The International Academy of Nursing Editors (INANE for short) meets annually. It’s a loose networking group, mainly held together through a Web site, blog, and listserv. There are no officers or bylaws, no dues. Each year someone volunteers to host the annual meeting and whoever would like to help joins in. Anyone can propose a project, and those who want to work on it volunteer. We pass the hat to raise funds to support the Web site and incidental expenses and to help new editors attend the INANE meeting.

But don’t accuse this laid-back group of being inactive or frivolous—serious issues are tackled on an ongoing basis. True, they are not as exciting as the situations one might encounter in the clinical arena, but they have an effect on what many nurses do and think and implement in practice.

In Las Vegas, sessions focused on some important topics, including

  • the retraction of articles, i.e., when a publisher basically admits that an article is flawed and should not have been published.
  • the ethics of authorship and what to do when authors don’t want to disclose who actually wrote the paper, thus leaving room for conflicts of interest, bias, and skewed results and conclusions.
  • when and how much to fact-check authors’ references.
  • how to ensure students are getting the correct information about scholarly writing and publishing.
  • how to help new authors get their articles published.

Read the rest of this entry ?


AJN in August: Oral Histories of African Nurses, Opioid Abuse, Misplaced Enteral Tubes, More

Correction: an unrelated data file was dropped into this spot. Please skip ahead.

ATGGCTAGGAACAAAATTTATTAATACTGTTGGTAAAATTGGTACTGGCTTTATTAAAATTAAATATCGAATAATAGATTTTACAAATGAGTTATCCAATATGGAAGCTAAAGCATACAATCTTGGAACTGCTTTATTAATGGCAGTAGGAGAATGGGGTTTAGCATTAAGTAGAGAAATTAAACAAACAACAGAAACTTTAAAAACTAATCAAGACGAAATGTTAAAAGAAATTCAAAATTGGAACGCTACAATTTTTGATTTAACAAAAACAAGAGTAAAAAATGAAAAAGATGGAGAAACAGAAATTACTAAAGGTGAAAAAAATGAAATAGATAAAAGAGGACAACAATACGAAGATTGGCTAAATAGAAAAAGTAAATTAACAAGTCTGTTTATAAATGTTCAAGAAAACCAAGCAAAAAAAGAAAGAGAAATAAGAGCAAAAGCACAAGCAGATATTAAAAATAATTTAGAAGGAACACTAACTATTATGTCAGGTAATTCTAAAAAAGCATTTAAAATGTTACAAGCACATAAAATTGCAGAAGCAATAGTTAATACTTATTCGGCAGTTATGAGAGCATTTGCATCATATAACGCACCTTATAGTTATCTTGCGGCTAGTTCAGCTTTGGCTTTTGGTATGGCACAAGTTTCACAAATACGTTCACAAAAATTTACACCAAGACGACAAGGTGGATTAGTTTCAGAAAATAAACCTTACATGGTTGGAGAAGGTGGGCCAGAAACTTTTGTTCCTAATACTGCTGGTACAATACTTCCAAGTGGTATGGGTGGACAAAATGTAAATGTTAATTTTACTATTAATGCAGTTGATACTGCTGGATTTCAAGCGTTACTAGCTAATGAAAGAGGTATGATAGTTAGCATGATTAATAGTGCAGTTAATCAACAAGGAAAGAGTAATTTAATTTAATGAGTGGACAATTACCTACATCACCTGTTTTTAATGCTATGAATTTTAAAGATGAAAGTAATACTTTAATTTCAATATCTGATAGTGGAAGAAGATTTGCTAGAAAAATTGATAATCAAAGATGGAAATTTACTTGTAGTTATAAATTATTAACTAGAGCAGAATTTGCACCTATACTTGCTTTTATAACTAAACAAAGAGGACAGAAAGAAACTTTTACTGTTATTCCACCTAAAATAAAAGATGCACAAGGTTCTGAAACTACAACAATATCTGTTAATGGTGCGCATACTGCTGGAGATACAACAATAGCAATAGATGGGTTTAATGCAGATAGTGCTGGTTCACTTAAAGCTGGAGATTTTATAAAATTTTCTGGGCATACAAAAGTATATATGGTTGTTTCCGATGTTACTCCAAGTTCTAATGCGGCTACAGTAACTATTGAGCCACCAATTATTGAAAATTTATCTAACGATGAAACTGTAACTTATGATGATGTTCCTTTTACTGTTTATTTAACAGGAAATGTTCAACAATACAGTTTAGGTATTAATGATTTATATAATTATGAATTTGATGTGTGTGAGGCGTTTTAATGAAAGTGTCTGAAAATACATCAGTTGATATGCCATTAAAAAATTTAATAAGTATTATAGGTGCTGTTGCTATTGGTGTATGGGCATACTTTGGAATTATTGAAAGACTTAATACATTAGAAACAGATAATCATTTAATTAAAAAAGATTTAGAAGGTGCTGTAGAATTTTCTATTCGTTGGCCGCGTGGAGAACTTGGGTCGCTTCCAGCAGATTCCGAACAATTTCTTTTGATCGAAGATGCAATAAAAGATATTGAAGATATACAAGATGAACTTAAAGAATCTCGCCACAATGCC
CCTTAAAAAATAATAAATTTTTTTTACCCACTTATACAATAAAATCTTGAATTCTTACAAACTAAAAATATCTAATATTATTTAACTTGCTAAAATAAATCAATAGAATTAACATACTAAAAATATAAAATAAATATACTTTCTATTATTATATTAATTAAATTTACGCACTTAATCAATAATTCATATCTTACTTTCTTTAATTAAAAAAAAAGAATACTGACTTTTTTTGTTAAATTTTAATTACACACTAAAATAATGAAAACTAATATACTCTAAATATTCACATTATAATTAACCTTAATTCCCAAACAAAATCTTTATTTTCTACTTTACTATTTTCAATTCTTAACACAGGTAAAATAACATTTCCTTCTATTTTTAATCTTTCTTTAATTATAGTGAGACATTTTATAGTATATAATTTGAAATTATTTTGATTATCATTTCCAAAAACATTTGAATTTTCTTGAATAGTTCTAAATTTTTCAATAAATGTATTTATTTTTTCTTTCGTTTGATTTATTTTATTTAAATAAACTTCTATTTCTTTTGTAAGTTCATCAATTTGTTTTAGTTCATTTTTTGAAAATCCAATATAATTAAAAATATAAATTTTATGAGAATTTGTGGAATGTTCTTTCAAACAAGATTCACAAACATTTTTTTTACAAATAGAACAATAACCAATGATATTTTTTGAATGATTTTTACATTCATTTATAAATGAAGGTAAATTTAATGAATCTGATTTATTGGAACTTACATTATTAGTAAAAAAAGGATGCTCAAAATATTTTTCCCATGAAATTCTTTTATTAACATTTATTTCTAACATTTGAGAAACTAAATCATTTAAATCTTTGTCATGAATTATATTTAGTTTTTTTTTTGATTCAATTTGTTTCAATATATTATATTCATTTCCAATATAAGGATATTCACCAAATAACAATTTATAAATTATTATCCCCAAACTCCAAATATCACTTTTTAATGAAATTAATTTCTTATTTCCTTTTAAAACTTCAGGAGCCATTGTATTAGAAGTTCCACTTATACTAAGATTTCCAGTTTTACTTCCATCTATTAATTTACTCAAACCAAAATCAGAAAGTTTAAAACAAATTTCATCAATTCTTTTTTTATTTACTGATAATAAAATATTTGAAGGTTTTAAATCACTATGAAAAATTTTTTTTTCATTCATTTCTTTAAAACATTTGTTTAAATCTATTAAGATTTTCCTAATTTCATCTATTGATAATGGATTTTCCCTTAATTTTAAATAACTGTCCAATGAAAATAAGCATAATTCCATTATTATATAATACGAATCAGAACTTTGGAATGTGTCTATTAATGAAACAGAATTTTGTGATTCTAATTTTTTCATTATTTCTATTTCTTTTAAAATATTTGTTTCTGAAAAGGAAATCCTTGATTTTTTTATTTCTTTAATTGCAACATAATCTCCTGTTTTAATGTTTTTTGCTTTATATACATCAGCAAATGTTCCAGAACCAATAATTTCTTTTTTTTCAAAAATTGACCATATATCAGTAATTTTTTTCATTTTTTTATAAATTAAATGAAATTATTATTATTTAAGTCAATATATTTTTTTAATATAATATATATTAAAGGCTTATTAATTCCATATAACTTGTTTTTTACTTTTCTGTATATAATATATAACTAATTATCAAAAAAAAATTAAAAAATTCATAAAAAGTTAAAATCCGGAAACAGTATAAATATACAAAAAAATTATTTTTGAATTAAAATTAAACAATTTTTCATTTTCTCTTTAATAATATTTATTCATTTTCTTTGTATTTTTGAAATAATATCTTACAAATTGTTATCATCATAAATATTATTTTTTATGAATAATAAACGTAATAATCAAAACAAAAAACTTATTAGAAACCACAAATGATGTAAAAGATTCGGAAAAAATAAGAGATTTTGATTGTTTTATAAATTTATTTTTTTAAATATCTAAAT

August 3, 2015

AJN0815.Cover.OnlineOn this month’s cover, a community nurse practices health education with residents of a small fishing village in rural Uganda. Former AJN clinical managing editor Karen Roush took the photo in a small community center made of dried mud bricks, wood, and straw.

According to Roush, nurses wrote the lessons out on poster-sized sheets of white paper and tacked them to the mud wall as they addressed topics like personal hygiene, sanitation, food safety, communication, and prevention of infectious diseases. The reality of nursing in Africa is explored this month in “‘I Am a Nurse’: Oral Histories of African Nurses,” original research that shares African nurse leaders’ stories so we may better understand nursing from their perspective.

Some other articles of note in the August issue:

CE feature: A major source of diverted opioid prescription medications is from friends and family members with legitimate prescriptions.  “Nurses’ Role in Preventing Prescription Opioid Diversion” describes three potential interventions in which nurses play a critical role to help prevent opioid diversion.

From our Safety Monitor column: More than 1.2 million enteral feeding tubes are placed annually in the United States. While the practice is usually safe, serious complications can occur. “Misplacements of Enteral Feeding Tubes Increase After Hospitals Switch Brands,” a report from the Pennsylvania Patient Safety Authority, reviews cases of misplaced tubes and offers guidance for how nurses can prevent such errors in their own practice.

Clinical feature: It is no surprise that physical activity comes with numerous physical and mental benefits, nor that a majority of Americans do not get enough exercise. “The Evolution of Physical Activity Promotion” updates nurses on physical activity guidelines and provides tips for encouraging patients to improve their physical activity. This feature also highlights the importance of decreasing one’s amount of sedentary and sitting time, even in physically active people. Read the rest of this entry ?


Evidence-Based Practice and the Curiosity of Nurses

July 27, 2015

By Betsy Todd, MPH, RN, CIC, AJN clinical editor

karen eliot/flickr

by karen eliot/via flickr

In a series of articles in AJN, evidence-based practice (EBP) is defined as problem solving that “integrates the best evidence from well-designed studies and patient care data, and combines it with patient preferences and values and nurse expertise.”